The youngest of privileged families (and therefore the least important in the hierarchy of inheritance) also had their portraits painted, such as William Linley, the youngest of twelve children in a famous Bath family of musicians, whose likeness Lawrence captured in a work now in Dulwich Picture Gallery.
This portrait was made sometime between Linley leaving school at 16 and his departure for civil service in the East India Company when he was 20. He is presented as neither fully a child nor adult: he retains the smooth fringe of a schoolboy (when George III saw this portrait he commented 'Ah! Ah! Why doesn't the blockhead have his hair cut?'), while the three-quarter profile suggests that his attention is focused, not on his present surroundings, but rather to the future that lies beyond the canvas.
Around two years later Lawrence embarked on a portrait of another school-leaver, Arthur Atherley, who was graduating from Eton College. The unfinished work in The Holburne Museum's collection is one of two versions, the other being a quarter-length portrait that was exhibited at the Royal Academy in 1792 and is now at the Los Angeles County Museum of Art.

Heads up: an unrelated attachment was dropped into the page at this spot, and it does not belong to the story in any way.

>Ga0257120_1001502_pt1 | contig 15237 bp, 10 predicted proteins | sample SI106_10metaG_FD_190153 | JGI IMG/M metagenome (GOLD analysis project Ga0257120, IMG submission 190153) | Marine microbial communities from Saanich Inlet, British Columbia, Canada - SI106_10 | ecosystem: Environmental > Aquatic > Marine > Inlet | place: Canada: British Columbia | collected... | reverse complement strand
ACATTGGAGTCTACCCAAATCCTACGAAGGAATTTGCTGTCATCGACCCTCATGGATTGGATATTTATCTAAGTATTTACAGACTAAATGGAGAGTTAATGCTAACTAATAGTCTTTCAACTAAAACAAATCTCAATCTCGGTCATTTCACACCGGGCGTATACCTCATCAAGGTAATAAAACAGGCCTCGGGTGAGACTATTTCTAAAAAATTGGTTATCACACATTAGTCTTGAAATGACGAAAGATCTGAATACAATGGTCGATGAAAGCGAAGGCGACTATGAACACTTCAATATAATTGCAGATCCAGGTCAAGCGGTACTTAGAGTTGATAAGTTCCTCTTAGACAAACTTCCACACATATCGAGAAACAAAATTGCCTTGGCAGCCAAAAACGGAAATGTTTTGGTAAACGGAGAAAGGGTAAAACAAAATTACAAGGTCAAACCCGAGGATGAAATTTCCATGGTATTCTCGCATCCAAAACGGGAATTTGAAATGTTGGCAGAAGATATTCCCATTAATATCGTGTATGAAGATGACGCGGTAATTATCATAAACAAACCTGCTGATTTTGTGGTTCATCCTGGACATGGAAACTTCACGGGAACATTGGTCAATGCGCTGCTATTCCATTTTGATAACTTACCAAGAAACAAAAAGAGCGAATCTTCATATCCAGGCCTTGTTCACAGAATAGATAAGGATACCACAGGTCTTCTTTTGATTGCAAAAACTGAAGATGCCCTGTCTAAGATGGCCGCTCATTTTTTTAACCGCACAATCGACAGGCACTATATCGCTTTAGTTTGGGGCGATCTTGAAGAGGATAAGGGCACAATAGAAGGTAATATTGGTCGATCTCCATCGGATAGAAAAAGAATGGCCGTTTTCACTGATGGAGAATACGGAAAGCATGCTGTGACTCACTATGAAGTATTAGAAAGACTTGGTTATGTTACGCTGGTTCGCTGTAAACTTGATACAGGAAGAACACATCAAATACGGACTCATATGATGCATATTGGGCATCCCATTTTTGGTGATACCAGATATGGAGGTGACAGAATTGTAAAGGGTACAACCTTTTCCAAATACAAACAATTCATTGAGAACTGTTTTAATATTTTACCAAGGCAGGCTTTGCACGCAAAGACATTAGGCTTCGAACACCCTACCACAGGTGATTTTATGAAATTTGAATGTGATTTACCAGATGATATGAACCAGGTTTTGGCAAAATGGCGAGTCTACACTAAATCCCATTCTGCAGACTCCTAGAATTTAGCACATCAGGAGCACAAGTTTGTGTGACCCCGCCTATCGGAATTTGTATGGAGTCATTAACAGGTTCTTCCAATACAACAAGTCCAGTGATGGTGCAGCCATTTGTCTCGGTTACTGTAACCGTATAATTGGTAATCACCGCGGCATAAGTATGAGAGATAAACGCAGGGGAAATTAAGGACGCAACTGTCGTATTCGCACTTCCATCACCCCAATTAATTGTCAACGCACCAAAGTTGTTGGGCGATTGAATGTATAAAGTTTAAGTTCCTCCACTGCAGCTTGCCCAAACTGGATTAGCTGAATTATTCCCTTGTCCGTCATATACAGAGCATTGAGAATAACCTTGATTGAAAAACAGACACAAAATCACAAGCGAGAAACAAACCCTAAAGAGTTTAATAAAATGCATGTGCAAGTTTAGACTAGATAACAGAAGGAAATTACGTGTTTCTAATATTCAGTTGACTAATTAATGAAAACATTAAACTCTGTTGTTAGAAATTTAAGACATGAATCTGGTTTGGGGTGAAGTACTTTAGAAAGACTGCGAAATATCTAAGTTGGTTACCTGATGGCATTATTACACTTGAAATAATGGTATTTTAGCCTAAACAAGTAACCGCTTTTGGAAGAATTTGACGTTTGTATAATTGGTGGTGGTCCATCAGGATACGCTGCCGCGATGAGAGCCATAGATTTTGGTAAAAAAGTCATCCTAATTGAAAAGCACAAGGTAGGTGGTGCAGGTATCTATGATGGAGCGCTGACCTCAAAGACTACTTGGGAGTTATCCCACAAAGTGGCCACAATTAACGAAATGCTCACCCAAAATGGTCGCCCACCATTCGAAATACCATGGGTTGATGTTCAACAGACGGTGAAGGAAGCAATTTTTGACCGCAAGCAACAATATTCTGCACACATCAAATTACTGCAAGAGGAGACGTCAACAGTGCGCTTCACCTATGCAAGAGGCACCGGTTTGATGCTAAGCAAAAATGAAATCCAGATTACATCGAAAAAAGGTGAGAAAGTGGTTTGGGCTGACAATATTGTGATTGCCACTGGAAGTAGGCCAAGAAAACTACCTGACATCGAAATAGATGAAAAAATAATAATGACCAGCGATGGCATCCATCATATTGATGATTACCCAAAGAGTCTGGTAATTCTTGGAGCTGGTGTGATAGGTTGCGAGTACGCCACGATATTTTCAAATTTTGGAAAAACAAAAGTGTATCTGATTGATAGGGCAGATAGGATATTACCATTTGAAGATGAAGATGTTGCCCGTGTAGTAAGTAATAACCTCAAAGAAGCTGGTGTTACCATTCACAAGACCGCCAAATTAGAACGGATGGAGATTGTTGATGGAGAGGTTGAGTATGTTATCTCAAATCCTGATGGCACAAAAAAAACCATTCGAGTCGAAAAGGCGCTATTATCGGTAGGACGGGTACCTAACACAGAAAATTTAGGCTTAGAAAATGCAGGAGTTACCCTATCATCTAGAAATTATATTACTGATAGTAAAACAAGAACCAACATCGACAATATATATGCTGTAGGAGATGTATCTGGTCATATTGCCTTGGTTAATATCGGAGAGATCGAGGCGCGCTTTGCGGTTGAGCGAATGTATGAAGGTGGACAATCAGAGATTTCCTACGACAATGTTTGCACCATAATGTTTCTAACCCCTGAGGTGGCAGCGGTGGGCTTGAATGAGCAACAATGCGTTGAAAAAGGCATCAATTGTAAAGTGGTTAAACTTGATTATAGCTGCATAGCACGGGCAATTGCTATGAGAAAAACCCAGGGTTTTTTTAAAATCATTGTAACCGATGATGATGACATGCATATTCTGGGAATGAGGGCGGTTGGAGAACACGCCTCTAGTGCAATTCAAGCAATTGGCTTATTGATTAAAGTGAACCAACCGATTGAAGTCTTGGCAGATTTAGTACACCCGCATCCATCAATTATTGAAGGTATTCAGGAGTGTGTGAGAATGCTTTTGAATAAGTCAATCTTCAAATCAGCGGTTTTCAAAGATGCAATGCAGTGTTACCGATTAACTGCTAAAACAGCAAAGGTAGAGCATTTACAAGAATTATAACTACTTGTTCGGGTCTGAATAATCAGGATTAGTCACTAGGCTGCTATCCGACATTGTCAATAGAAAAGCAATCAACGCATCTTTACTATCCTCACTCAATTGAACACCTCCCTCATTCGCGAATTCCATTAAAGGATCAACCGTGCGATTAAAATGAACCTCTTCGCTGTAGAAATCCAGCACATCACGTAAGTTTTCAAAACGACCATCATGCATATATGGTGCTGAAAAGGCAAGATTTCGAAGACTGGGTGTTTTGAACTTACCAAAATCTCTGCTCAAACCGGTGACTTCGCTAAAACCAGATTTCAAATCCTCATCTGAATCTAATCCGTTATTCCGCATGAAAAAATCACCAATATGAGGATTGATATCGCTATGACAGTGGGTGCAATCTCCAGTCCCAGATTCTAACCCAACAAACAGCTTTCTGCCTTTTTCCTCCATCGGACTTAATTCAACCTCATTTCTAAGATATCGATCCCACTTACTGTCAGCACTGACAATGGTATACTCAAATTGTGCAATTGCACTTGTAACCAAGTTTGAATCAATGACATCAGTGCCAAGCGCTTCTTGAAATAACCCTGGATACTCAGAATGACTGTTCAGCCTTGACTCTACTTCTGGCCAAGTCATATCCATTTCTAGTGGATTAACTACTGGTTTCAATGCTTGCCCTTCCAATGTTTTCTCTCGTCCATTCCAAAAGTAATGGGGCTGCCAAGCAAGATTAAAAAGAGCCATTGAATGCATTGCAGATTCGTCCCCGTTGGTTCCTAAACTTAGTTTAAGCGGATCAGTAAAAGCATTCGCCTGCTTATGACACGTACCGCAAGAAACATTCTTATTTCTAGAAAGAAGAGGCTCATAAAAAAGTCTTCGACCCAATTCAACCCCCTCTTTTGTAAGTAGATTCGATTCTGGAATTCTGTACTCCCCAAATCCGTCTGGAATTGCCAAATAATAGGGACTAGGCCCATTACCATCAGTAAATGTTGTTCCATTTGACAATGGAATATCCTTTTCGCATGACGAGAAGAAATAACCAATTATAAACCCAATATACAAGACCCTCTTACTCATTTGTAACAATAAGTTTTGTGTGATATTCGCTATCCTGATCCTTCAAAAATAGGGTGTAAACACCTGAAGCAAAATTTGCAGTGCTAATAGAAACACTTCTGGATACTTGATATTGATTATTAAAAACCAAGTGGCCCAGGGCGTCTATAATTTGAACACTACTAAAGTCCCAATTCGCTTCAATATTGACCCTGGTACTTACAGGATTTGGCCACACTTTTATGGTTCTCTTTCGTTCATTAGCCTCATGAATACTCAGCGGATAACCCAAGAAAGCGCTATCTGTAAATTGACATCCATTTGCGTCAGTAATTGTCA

Compared to the larger work, the focus on Atherley's head in the Holburne painting draws attention to his stern expression and penetrating gaze, a look that suggests a wish to be taken seriously. The difference between the two eyes, however, one concealed by the shadow while the other shines brightly, communicates a mind caught between anxiety and confidence, childhood and maturity.
After seven years of building his reputation in London, at the age of 25 Thomas Lawrence was elected as a Royal Academician. His Diploma work took the format of a half-length portrait and presented an imaginary subject titled A Gipsy Girl.
The work depicts a young woman who, bare-chested and on the cusp of adulthood, has seemingly lost her innocence. Holding a stolen chicken, the girl confronts us with a direct gaze that can be read as either a gesture of adolescent defiance or as an appeal for compassion as she endeavours to feed a suffering rural family. In its ambiguity, energy and emotive qualities, Lawrence's Diploma work is a tour-de-force in expressing the complexities of youth.
Sylvie Broussine, Assistant Curator at The Holburne Museum
'Thomas Lawrence: Coming of Age' is at The Holburne Museum in Bath until 31st May 2022